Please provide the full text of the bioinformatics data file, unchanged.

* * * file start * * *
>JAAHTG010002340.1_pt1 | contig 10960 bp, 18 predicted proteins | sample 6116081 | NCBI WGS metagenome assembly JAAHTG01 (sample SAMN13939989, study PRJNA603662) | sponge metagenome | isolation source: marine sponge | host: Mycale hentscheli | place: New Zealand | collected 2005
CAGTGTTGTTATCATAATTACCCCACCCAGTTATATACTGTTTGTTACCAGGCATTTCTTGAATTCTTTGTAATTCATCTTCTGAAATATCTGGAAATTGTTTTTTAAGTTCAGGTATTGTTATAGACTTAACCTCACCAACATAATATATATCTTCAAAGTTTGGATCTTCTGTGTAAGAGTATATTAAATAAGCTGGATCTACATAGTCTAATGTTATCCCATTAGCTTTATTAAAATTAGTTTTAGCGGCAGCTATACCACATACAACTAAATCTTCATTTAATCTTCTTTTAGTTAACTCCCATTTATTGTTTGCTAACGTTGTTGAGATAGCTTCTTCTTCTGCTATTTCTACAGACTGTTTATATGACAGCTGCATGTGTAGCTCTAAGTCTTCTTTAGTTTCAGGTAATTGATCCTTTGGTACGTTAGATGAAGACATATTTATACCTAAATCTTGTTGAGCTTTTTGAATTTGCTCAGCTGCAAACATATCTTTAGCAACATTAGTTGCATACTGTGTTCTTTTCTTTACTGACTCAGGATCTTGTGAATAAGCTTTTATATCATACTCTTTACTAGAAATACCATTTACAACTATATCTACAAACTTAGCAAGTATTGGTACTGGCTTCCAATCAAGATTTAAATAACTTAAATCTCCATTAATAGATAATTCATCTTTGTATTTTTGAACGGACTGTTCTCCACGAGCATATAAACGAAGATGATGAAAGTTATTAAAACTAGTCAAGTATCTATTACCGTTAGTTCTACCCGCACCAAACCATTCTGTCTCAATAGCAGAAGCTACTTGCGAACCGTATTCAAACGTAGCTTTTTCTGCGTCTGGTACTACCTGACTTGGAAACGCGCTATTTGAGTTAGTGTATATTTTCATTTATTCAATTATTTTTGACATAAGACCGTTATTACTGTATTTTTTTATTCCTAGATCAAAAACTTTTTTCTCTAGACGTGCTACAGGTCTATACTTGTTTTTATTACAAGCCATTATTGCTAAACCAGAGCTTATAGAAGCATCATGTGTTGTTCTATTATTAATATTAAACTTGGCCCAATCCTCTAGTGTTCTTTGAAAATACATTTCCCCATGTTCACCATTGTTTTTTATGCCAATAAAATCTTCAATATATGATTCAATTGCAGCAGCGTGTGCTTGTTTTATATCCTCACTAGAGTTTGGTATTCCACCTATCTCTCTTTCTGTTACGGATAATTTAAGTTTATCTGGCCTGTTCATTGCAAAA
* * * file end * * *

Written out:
>JAAHTG010002340.1_pt1 | contig 10960 bp, 18 predicted proteins | sample 6116081 | NCBI WGS metagenome assembly JAAHTG01 (sample SAMN13939989, study PRJNA603662) | sponge metagenome | isolation source: marine sponge | host: Mycale hentscheli | place: New Zealand | collected 2005
CAGTGTTGTTATCATAATTACCCCACCCAGTTATATACTGTTTGTTACCAGGCATTTCTTGAATTCTTTGTAATTCATCTTCTGAAATATCTGGAAATTGTTTTTTAAGTTCAGGTATTGTTATAGACTTAACCTCACCAACATAATATATATCTTCAAAGTTTGGATCTTCTGTGTAAGAGTATATTAAATAAGCTGGATCTACATAGTCTAATGTTATCCCATTAGCTTTATTAAAATTAGTTTTAGCGGCAGCTATACCACATACAACTAAATCTTCATTTAATCTTCTTTTAGTTAACTCCCATTTATTGTTTGCTAACGTTGTTGAGATAGCTTCTTCTTCTGCTATTTCTACAGACTGTTTATATGACAGCTGCATGTGTAGCTCTAAGTCTTCTTTAGTTTCAGGTAATTGATCCTTTGGTACGTTAGATGAAGACATATTTATACCTAAATCTTGTTGAGCTTTTTGAATTTGCTCAGCTGCAAACATATCTTTAGCAACATTAGTTGCATACTGTGTTCTTTTCTTTACTGACTCAGGATCTTGTGAATAAGCTTTTATATCATACTCTTTACTAGAAATACCATTTACAACTATATCTACAAACTTAGCAAGTATTGGTACTGGCTTCCAATCAAGATTTAAATAACTTAAATCTCCATTAATAGATAATTCATCTTTGTATTTTTGAACGGACTGTTCTCCACGAGCATATAAACGAAGATGATGAAAGTTATTAAAACTAGTCAAGTATCTATTACCGTTAGTTCTACCCGCACCAAACCATTCTGTCTCAATAGCAGAAGCTACTTGCGAACCGTATTCAAACGTAGCTTTTTCTGCGTCTGGTACTACCTGACTTGGAAACGCGCTATTTGAGTTAGTGTATATTTTCATTTATTCAATTATTTTTGACATAAGACCGTTATTACTGTATTTTTTTATTCCTAGATCAAAAACTTTTTTCTCTAGACGTGCTACAGGTCTATACTTGTTTTTATTACAAGCCATTATTGCTAAACCAGAGCTTATAGAAGCATCATGTGTTGTTCTATTATTAATATTAAACTTGGCCCAATCCTCTAGTGTTCTTTGAAAATACATTTCCCCATGTTCACCATTGTTTTTTATGCCAATAAAATCTTCAATATATGATTCAATTGCAGCAGCGTGTGCTTGTTTTATATCCTCACTAGAGTTTGGTATTCCACCTATCTCTCTTTCTGTTACGGATAATTTAAGTTTATCTGGCCTGTTCATTGCAAAA